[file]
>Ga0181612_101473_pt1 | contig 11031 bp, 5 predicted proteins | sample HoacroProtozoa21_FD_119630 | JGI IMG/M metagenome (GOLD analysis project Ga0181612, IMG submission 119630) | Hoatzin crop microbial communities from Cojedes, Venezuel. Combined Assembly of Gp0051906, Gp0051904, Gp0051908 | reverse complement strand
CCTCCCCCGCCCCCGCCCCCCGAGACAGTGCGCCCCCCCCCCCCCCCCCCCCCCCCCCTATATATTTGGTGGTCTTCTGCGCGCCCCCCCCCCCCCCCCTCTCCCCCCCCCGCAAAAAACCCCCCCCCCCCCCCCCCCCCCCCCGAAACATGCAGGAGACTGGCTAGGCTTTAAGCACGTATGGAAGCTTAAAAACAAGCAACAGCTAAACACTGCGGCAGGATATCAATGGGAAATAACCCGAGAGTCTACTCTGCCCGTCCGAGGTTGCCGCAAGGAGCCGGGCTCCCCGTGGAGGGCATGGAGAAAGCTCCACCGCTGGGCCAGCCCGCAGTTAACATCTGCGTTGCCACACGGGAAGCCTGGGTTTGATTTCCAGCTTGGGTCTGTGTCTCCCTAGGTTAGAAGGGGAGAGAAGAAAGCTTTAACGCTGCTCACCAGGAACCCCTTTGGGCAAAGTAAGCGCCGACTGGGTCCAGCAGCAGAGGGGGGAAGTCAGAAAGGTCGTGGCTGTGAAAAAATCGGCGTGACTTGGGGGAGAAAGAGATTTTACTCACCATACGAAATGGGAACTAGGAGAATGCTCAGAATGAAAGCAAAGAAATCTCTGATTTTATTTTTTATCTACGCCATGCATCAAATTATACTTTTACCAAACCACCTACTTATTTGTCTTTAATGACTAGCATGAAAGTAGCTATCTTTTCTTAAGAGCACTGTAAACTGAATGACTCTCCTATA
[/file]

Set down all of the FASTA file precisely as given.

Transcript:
>Ga0181612_101473_pt1 | contig 11031 bp, 5 predicted proteins | sample HoacroProtozoa21_FD_119630 | JGI IMG/M metagenome (GOLD analysis project Ga0181612, IMG submission 119630) | Hoatzin crop microbial communities from Cojedes, Venezuel. Combined Assembly of Gp0051906, Gp0051904, Gp0051908 | reverse complement strand
CCTCCCCCGCCCCCGCCCCCCGAGACAGTGCGCCCCCCCCCCCCCCCCCCCCCCCCCCTATATATTTGGTGGTCTTCTGCGCGCCCCCCCCCCCCCCCCTCTCCCCCCCCCGCAAAAAACCCCCCCCCCCCCCCCCCCCCCCCCGAAACATGCAGGAGACTGGCTAGGCTTTAAGCACGTATGGAAGCTTAAAAACAAGCAACAGCTAAACACTGCGGCAGGATATCAATGGGAAATAACCCGAGAGTCTACTCTGCCCGTCCGAGGTTGCCGCAAGGAGCCGGGCTCCCCGTGGAGGGCATGGAGAAAGCTCCACCGCTGGGCCAGCCCGCAGTTAACATCTGCGTTGCCACACGGGAAGCCTGGGTTTGATTTCCAGCTTGGGTCTGTGTCTCCCTAGGTTAGAAGGGGAGAGAAGAAAGCTTTAACGCTGCTCACCAGGAACCCCTTTGGGCAAAGTAAGCGCCGACTGGGTCCAGCAGCAGAGGGGGGAAGTCAGAAAGGTCGTGGCTGTGAAAAAATCGGCGTGACTTGGGGGAGAAAGAGATTTTACTCACCATACGAAATGGGAACTAGGAGAATGCTCAGAATGAAAGCAAAGAAATCTCTGATTTTATTTTTTATCTACGCCATGCATCAAATTATACTTTTACCAAACCACCTACTTATTTGTCTTTAATGACTAGCATGAAAGTAGCTATCTTTTCTTAAGAGCACTGTAAACTGAATGACTCTCCTATA